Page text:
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developerWorks: Eric Raymond Goes Back to Basics

Mar 29, 2003, 04:00 (20 Talkback[s])
(Other stories by Robert McMillan)

"Open source advocate Eric Raymond has been spending more time lately in front of the computer than in front of the crowds. He says he's backed off on the public speaking engagements, in part because the travel schedule was exhausting, but also because the need for a 24x7 open source advocate is just not what it once was. The open source revolution is 'basically on course,' he says; the enterprise has embraced Linux, and these days very few people now need to be convinced that the open source methodology can create best-of-breed software.

"So, Raymond has spent some time writing and some time hacking. On the writing side, he's recently posted a draft of his latest book The Art of Unix Programming, which is slated to be published in August 2003. As for hacking, after spending two years trying to get an ill-fated Linux kernel configurator accepted by the Linux kernel developers ('It was the best work of my life, and it was mugged by kernel list politics,' he says), he has hacked a program called Doclifter that will intelligently lift troff markup pages into XML DocBook. He is also co-developing a currently unreleased configuration editor for DNS...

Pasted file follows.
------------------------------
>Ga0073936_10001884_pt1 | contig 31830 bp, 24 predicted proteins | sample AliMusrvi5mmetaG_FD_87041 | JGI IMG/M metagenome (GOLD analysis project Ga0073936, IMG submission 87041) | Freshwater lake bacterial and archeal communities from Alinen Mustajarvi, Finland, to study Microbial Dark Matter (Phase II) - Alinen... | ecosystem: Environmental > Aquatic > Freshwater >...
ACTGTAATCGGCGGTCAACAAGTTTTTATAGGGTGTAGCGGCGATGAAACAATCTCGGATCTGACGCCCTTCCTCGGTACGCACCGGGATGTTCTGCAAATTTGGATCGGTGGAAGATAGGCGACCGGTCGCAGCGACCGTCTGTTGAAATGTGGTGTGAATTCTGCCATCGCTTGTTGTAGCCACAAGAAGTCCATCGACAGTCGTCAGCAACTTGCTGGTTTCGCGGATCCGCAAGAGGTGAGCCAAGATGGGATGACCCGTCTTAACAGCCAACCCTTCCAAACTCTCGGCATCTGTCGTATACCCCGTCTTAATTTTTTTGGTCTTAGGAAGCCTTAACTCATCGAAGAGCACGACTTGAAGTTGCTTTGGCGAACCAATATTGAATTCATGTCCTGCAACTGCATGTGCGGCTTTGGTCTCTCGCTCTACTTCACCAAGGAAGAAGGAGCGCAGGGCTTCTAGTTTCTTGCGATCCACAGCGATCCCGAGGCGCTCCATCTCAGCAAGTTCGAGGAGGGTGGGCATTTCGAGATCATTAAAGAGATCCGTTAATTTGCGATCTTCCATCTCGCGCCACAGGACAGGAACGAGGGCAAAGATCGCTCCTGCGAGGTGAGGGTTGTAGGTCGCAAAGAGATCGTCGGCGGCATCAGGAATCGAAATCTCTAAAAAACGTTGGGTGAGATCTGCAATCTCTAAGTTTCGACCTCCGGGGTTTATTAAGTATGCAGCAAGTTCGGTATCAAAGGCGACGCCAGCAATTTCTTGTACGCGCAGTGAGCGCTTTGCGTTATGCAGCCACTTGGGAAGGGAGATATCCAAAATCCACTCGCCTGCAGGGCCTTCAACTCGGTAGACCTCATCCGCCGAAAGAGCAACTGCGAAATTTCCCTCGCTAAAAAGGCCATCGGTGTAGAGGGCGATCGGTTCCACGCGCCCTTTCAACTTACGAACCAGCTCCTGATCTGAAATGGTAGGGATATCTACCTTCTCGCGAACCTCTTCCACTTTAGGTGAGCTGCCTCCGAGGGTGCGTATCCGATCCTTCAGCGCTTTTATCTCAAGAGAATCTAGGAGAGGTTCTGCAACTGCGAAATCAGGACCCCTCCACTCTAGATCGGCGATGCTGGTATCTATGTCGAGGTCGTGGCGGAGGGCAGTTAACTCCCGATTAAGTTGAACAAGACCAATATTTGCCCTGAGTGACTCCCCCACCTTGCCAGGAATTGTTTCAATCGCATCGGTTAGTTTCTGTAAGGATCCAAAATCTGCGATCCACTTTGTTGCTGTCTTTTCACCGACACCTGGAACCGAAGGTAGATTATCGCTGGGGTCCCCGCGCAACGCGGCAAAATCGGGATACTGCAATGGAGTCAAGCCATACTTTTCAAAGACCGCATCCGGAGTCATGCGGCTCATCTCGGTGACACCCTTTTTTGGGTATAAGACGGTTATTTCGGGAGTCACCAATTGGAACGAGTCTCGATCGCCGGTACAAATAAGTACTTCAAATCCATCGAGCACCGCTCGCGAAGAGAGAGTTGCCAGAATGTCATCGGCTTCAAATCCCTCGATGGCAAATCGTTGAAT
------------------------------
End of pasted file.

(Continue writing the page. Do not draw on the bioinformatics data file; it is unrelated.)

"developerWorks: Where did you get the idea to start working on The Art of Unix Programming?

"Raymond: It started five years ago when Erik Troan and Mike Johnson and a couple of people at Red Hat did a book called Linux Application Development. I thought it was a very good book, but it wasn't the book I wanted to read. The book I wanted to read was less about the Linux application programming interface and the low-level details of how you got things done, and more about design patterns and high level stuff about why you should do things in a particular style..."

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